Olmert’s comeback – whenever it happens – doesn’t seem set to include a return
Beyond the prospects of retaining their Knesset seats or
obtaining higher office, for many of the party’s members, there doesn’t seem to
have been a real commitment to the party. Kadima members rejected the Likud
principles for which they had stood for years, even decades, but never replaced
it with another vision for which they were willing to risk their
“Pragmatism” and “centrism” are not political philosophies.
Sharon, Olmert and Livni each had different visions or at least styles in
approaching the peace process and how to obtain their shared goal of a
Palestinian state. Nor did the party have a clear or unique philosophy with
regard to other issues. So when the going got tough for Kadima, the tough –
those concerned with political survival above all – just left. There was nothing
else for them to stay for.
The Likud on the other hand is blessed with a
history dating to Jabotinsky and the Underground, and had two ideologically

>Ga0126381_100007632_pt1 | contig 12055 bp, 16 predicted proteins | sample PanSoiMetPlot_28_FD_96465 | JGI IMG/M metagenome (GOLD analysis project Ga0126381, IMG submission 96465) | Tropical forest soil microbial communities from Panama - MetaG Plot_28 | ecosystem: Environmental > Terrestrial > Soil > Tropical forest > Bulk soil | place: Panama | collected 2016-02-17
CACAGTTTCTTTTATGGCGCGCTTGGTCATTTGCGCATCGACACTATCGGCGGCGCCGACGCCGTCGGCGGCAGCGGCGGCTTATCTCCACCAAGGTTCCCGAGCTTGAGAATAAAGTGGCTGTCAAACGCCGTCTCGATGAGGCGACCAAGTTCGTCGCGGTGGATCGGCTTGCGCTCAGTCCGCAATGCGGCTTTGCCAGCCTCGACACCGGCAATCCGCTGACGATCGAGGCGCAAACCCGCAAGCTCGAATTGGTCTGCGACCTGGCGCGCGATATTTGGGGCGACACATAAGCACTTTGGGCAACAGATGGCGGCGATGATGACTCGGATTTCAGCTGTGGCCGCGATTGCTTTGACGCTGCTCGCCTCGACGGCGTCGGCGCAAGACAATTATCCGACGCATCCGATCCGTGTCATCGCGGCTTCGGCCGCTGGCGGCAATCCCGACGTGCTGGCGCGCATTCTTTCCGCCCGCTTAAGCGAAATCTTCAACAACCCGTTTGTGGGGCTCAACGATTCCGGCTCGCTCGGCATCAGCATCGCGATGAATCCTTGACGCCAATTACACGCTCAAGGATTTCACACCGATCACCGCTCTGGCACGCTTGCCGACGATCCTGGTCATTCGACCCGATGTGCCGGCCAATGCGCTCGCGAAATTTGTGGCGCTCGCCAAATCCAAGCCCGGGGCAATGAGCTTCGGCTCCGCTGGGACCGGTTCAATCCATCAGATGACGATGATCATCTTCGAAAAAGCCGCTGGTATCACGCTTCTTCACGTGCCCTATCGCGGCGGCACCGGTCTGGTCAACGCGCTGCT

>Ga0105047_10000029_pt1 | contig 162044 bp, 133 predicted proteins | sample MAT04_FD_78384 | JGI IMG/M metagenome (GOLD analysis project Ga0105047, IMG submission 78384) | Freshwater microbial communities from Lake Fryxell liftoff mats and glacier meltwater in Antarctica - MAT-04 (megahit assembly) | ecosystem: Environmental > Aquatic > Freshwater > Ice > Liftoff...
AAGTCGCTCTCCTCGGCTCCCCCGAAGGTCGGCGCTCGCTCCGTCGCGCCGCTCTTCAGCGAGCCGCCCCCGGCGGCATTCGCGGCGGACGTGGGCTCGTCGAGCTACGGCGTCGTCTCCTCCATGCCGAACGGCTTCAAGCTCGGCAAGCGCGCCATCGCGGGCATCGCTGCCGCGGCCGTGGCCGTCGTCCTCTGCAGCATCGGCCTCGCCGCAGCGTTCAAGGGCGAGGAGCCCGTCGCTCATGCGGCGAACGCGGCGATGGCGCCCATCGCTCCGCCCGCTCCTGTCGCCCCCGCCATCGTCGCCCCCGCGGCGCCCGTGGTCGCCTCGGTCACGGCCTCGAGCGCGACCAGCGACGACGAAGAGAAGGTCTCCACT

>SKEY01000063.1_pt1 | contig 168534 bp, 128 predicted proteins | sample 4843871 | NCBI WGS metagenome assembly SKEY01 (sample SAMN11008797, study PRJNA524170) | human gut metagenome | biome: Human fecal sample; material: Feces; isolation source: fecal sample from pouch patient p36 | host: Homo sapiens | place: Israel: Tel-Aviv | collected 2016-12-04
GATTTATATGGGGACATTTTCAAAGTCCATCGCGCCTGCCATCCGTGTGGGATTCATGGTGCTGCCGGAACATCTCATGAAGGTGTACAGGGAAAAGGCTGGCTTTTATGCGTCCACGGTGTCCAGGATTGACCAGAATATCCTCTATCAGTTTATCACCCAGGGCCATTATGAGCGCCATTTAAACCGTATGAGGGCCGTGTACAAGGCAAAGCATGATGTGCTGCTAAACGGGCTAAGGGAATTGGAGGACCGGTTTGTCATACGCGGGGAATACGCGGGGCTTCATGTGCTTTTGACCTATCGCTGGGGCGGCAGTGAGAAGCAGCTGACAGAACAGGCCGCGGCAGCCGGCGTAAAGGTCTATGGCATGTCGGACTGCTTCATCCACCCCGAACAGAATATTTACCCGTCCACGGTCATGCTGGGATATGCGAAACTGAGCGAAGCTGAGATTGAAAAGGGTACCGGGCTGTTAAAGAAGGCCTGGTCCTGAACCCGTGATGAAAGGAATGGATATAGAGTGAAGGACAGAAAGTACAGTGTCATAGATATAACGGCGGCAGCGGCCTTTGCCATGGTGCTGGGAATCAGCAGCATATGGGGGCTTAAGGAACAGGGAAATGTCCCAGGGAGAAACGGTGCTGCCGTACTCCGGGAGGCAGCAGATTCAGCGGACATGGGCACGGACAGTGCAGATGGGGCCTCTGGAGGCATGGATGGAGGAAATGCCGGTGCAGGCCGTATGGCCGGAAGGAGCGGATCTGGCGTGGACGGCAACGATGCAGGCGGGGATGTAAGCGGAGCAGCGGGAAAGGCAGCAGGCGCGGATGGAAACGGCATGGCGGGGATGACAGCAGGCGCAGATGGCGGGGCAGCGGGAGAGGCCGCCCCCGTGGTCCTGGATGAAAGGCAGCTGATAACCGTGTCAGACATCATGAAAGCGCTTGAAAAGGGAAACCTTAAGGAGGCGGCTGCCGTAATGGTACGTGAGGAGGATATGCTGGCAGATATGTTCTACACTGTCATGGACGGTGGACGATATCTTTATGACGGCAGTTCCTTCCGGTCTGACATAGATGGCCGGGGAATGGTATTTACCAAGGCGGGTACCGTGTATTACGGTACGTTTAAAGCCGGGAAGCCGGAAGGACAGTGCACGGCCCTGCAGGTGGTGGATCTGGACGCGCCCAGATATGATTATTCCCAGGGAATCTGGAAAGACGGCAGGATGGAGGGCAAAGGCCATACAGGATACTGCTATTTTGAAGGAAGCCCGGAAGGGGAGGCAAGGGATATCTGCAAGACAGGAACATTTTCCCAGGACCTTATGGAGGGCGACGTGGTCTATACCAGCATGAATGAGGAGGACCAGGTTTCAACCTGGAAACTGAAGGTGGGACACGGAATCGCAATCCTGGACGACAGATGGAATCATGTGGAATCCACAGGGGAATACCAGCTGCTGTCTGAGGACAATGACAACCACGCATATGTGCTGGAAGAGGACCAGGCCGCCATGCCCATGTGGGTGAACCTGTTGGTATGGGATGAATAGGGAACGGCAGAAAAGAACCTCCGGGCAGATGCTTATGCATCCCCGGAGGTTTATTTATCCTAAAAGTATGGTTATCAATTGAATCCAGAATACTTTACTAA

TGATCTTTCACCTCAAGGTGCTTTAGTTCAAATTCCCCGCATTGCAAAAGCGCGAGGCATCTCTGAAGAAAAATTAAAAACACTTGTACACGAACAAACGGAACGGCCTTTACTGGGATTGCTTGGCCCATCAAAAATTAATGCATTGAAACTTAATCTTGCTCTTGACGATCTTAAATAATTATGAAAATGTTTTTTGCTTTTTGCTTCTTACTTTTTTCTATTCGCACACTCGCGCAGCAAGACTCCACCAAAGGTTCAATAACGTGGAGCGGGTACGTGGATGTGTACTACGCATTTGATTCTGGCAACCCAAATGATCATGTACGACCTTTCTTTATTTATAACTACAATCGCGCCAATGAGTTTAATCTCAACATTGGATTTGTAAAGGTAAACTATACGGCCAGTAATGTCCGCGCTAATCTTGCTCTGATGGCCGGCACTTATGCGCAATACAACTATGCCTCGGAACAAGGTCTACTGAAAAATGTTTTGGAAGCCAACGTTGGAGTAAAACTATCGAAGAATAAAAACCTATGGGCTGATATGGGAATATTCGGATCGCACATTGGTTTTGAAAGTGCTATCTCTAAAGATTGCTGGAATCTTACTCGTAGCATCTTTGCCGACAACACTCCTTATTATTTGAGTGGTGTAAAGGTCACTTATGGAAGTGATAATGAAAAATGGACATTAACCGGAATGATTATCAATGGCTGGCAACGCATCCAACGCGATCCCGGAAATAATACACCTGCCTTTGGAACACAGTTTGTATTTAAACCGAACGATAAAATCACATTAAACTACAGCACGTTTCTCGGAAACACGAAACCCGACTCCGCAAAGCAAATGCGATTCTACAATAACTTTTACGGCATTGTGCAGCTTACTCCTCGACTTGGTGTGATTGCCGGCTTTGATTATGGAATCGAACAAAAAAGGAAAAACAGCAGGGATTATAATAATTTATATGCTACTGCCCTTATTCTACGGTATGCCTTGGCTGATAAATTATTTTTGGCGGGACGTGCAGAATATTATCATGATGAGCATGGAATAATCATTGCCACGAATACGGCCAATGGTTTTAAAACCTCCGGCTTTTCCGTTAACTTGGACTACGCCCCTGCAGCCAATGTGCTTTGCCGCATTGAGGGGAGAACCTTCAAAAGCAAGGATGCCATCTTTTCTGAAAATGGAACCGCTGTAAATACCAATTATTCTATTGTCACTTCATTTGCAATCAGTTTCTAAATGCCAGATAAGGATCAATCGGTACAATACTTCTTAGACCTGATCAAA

stubborn men – Menachem Begin and Yitzchak Shamir – as its first prime
ministers. The vision of these men gave many Likud members a reason to stay in
the Likud despite its dismal electoral prospects in 2006, when it received only
Netanyahu has been an able leader, but since returning to the
Prime Minister’s Office he has shifted away from the Likud’s principles with the
endorsement of Palestinian statehood at Bar-Ilan University in June 2009, the
10-month long settlement freeze, his May 2011 Knesset speech where he signaled
his willingness to relinquish sovereignty over most of Judea and Samaria, and
the abandonment of settlement policy to Ehud Barak.
never requested sanction by any Likud organ for such moves and may even consider
them mere tactical maneuvers, such actions by the Likud leader have an automatic
effect on the Likud’s character, diluting the party’s moral strength. And though
it may be hard to imagine today, the lesson of Kadima’s fall for Likud is that
if Likud does not stay true to itself, it may face a Kadima-like
The writer is a candidate for the Likud’s Knesset list.